The true test of a champion is not just winning the title, it is successfully defending it and Padraig Harrington proved he is without doubt a great champion by winning his second consecutive Open Championship by four shots at Royal Birkdale.
The 36-year-old Irishman, who only confirmed he would play on Thursday morning before the first round after picking up a wrist injury, had to hold his nerve to win the title after a play-off at Carnoustie last year; this time, he made sure no extra holes were needed by coming back from two shots behind overnight leader Greg Norman on a dramatic final day to once again lift the Claret Jug.
In the process he became the first European to win The Openhere in nine attempts and the 16th player to win consecutive Opens. “It was important to win it a second time,” he said. “Not many players have won back-to-back majors, but I was trying to play that down before. Now I have won it a second time, it has taken me to a new level. Now I am looking forward to putting that jug back on the breakfast table where it has been all year.”
It was the final round the script writers could only have dreamt about. The reigning champion, wounded but determined, versus the ageing two-time Open winner and overnight leader, Norman.
Playing an entertaining supporting role was the colourful Cavalier character, Ian Poulter, who produced a stunning round of 69 to finish a deserved runner-up.
It was another day of high winds and as a result, it was difficult for anyone to make inroads into Norman’s two-shot lead. It was a case of Norman losing ground rather than anyone else gaining it.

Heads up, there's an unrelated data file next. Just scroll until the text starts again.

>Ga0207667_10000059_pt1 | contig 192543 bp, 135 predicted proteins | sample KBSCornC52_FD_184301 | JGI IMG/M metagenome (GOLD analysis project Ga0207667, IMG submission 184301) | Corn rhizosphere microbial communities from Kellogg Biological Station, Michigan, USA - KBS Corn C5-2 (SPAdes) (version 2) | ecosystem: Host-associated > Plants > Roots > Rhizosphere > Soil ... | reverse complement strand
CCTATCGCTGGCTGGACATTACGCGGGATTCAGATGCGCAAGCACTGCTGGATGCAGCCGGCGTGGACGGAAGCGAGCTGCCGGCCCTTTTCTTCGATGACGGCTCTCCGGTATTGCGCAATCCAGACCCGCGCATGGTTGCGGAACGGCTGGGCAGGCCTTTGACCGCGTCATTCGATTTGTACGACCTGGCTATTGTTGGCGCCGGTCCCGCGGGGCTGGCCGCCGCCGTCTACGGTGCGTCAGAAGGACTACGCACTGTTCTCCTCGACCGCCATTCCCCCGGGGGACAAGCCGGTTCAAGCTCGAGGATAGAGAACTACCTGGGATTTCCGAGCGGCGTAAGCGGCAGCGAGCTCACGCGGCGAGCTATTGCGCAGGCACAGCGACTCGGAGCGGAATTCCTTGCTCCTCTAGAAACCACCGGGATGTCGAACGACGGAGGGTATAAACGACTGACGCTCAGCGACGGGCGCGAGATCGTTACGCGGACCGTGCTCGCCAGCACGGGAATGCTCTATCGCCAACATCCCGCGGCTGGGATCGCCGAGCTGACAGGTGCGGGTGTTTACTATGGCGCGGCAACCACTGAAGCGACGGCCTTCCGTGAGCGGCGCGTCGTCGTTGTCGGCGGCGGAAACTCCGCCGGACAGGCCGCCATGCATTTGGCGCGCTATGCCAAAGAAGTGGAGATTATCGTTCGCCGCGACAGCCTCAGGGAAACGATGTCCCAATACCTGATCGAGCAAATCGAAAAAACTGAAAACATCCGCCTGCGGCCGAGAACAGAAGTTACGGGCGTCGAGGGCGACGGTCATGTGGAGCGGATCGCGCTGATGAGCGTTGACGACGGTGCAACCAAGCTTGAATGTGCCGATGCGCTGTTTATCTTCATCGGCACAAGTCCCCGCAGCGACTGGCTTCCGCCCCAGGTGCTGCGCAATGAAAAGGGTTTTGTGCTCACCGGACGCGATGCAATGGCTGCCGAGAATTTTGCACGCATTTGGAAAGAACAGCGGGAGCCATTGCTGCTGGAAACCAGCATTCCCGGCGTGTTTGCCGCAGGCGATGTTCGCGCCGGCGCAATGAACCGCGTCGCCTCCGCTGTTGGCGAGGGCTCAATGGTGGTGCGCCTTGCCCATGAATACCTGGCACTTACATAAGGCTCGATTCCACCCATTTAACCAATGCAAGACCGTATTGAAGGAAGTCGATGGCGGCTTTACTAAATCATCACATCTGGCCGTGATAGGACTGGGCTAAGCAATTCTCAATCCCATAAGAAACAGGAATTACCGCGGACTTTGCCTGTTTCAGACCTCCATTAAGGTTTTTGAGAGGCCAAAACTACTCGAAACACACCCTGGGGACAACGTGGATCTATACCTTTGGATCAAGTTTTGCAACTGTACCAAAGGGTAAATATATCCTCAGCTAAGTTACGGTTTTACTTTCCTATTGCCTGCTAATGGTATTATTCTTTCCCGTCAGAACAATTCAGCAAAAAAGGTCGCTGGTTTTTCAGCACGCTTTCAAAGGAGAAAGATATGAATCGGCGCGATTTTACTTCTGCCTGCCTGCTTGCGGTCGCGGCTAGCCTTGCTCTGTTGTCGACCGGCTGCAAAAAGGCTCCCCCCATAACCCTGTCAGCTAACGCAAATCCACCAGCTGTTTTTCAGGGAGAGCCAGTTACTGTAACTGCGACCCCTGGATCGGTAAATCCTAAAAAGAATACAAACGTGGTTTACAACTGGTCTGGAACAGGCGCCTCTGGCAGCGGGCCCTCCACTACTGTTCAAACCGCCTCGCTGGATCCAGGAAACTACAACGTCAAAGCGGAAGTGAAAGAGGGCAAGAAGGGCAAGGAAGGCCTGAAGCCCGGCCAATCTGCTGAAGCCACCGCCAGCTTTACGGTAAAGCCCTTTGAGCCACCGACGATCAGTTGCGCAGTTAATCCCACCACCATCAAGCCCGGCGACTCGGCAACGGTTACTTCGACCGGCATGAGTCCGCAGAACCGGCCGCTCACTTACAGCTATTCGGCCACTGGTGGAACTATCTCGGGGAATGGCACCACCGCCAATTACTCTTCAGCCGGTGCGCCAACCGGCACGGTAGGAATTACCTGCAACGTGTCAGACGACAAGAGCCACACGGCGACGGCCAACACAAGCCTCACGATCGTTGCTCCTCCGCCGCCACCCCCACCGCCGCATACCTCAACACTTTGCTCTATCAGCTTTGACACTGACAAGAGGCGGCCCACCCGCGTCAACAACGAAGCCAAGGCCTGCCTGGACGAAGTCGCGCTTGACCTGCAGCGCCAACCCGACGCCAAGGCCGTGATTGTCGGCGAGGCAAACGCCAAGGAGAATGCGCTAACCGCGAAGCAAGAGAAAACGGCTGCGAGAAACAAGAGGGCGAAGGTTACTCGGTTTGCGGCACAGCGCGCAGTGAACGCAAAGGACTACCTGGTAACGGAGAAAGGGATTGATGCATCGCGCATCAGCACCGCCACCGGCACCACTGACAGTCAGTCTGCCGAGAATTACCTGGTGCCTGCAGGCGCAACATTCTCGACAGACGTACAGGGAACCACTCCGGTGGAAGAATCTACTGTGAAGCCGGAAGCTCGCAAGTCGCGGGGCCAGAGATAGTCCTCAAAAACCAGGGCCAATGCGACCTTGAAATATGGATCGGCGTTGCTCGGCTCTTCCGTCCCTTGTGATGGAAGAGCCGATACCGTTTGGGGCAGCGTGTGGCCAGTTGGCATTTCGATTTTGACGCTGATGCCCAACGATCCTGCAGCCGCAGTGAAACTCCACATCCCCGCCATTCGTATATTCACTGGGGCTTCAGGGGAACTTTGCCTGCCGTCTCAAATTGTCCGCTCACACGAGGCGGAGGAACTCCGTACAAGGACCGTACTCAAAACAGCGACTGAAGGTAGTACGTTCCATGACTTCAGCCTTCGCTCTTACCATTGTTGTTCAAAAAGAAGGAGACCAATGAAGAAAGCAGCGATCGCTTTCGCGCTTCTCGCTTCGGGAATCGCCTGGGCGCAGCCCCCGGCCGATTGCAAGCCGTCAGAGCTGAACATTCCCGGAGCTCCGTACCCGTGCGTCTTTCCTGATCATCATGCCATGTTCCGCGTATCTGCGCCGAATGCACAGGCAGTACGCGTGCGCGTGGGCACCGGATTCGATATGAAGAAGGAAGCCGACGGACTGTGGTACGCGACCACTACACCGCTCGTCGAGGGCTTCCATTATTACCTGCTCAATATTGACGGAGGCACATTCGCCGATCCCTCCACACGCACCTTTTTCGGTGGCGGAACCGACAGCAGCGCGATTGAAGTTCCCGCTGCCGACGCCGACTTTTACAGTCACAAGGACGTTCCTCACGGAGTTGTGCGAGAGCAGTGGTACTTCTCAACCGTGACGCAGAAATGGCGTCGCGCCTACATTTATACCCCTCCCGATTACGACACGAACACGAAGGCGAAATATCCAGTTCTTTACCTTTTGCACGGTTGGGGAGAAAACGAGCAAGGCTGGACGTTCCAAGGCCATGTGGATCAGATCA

Unfortunately for the veteran Australian, that is an eventuality that he is familiar with having led seven Majors on the final day and having won just once; the 1986 Open at Turnburry. The label ‘choker’ has been unfairly hanging over him ever since he let slip a six- stroke lead on the final day at the US Masters at Augusta in 1996.
Unlike the previous three days, where there was no pressure on the 53-year-old, the Australian went into the final round with a two shot lead and a level of expectation he hadn’t experienced for over ten years. He started nervously with three bogeys and three pars put Harrington ahead.
He stretched his advantage at the sixth to lead by two but then dropped two shots on the seventh and eighth and it was all square again. Suddenly, it wasn’t Norman who had a touch of the wobbles. Harrington went into the rough to the right at the ninth and his second shot stayed right; another shot was dropped and Norman went one shot ahead again.
But Norman had been uncharacteristically poor off the tee and he went wide left off the tenth tee into heavy rough and paid the price by dropping a shot while Harrington held his nerve to square things up again.
Poulter was the big mover from the pack. The Englishman dropped two shots over the irst three holes but pulled them back at the ninth and 11th and picked up four consecutive pars to move within one shot of the leaders. He then birdied the 16th with an agonising putt that dropped in via the back door to make it a three-way tie for the lead - but only briefly as Norman experienced the opposite luck with his putt at the 12th and picked up a bogey to slip to eight over, dropping another shot at the 13th to plunge into the pack at nine- over.
Now it was Harrington and Poulter sharing the lead. Poulter missed a birdie putt at the 17th to take the outright lead and Harrington birdied the 13th to go out in front. Poulter holed a sensational putt at the last for a 69 to stay on seven over and the ball was in the Irishman’s court.
Norman birdied the 15th to move to within a shot but Harrington birdied the same hole to lead by two with three to play.
He had the strength to withstand the pressure with a stunning second shot to within eight feet of the 17th and holed the putt for an eagle that gave him a four-shot lead going down the last.
They may have well given him the jug there and then, but that would have denied him the famous walk to the 18th green, and this year he was able to enjoy it without the prospect of a play-off.